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Diabetes Insipidus (DI) should not be confused with diabetes mellitus (Read about "Diabetes"), which results from insulin deficiency or resistance. Diabetes insipidus and diabetes mellitus are unrelated, although they can have similar signs and symptoms, like excessive thirst and excessive urination.
According to the National Institute of Diabetes and Digestive and Kidney Diseases (NIDDK), diabetes insipidus (DI) is characterized by excretion of large amounts of dilute urine, which disrupts your body's water regulation. (Read about "The Urinary System")
The body has a complex system for balancing the volume and composition of body fluids. Normally, according to NIDDK, the rate of fluid intake is governed by thirst, and the rate of excretion is governed by the production of antidiuretic hormone (ADH), also called vasopressin. This hormone is secreted by the pituitary gland, which releases it into the bloodstream when necessary. The pituitary is part of the endocrine system. (Read about "The Endocrine System") When ADH reaches the kidneys, it directs the kidneys to concentrate the urine by returning excess water to the bloodstream and therefore make less urine.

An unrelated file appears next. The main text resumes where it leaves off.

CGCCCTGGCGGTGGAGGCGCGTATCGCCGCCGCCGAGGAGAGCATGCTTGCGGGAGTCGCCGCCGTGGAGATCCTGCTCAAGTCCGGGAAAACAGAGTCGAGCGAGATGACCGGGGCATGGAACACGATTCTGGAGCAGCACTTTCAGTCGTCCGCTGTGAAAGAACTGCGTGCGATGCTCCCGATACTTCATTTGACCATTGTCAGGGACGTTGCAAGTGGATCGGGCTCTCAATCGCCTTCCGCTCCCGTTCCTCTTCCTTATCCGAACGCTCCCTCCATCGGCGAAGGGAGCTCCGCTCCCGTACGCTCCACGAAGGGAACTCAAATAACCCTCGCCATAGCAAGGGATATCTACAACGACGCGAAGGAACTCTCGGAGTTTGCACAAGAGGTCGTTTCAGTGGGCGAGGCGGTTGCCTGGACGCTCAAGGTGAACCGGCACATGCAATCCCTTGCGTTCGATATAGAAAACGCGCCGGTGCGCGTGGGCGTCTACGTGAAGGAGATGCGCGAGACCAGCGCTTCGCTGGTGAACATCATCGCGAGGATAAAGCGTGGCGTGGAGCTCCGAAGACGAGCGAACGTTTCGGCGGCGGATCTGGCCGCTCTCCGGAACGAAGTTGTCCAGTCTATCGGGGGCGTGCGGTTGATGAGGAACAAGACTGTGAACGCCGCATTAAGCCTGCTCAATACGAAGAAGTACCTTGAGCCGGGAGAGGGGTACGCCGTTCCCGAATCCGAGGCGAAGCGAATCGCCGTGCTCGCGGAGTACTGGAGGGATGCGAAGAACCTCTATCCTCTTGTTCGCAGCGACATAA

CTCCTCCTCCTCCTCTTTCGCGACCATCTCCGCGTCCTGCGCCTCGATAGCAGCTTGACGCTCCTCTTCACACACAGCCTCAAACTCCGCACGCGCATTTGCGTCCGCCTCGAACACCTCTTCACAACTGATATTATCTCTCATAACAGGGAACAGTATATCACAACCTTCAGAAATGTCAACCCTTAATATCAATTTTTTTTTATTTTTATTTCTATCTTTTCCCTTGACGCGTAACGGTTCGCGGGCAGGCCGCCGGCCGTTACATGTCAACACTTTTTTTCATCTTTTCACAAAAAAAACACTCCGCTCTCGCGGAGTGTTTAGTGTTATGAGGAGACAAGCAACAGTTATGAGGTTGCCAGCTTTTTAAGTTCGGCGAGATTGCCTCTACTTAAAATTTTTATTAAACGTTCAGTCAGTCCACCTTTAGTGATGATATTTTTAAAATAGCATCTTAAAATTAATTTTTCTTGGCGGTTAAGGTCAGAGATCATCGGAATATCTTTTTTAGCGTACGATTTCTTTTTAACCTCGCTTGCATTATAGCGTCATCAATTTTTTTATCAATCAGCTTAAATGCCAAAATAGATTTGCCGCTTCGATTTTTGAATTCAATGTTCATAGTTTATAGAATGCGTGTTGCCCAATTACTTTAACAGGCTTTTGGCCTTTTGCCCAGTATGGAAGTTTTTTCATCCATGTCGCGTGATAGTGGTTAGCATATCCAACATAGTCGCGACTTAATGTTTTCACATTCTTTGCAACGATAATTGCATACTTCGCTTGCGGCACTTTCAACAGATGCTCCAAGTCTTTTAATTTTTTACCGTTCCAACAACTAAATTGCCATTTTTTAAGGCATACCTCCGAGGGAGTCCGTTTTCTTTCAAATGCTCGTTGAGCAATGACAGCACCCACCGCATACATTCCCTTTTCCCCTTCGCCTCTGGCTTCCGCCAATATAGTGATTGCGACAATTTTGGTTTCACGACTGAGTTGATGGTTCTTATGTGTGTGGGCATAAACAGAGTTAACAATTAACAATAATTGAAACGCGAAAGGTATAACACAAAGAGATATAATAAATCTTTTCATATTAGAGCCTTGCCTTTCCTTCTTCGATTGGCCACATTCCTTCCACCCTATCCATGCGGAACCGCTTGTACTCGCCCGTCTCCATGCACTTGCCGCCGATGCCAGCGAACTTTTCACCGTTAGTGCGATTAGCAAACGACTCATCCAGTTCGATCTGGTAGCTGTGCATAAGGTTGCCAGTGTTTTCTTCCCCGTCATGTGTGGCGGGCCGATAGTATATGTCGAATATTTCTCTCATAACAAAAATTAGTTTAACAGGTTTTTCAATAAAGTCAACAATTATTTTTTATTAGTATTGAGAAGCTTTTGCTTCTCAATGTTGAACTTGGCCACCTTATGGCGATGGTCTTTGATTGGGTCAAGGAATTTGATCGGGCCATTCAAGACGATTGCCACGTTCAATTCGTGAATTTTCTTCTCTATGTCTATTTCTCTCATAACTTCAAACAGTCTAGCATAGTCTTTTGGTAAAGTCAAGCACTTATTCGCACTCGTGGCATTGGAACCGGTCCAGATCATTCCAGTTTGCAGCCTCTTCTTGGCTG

In DI, this system is disrupted. NIDDK says this can result from a number of things, including but not limited to:
Diagnosis of DI is based on a series of tests, including urinalysis and a fluid deprivation test. Treatment options, which can include hormonal therapy and/or surgery, depend on the specific cause of the problem. Different drugs are used, depending on whether the cause is the kidneys, the pituitary or pregnancy. NIDDK says drugs are not used if the problem lies with the thirst mechanism.
All Concept Communications material is provided for information only and is neither advice nor a substitute for proper medical care. Consult a qualified healthcare professional who understands your particular history for individual concerns.
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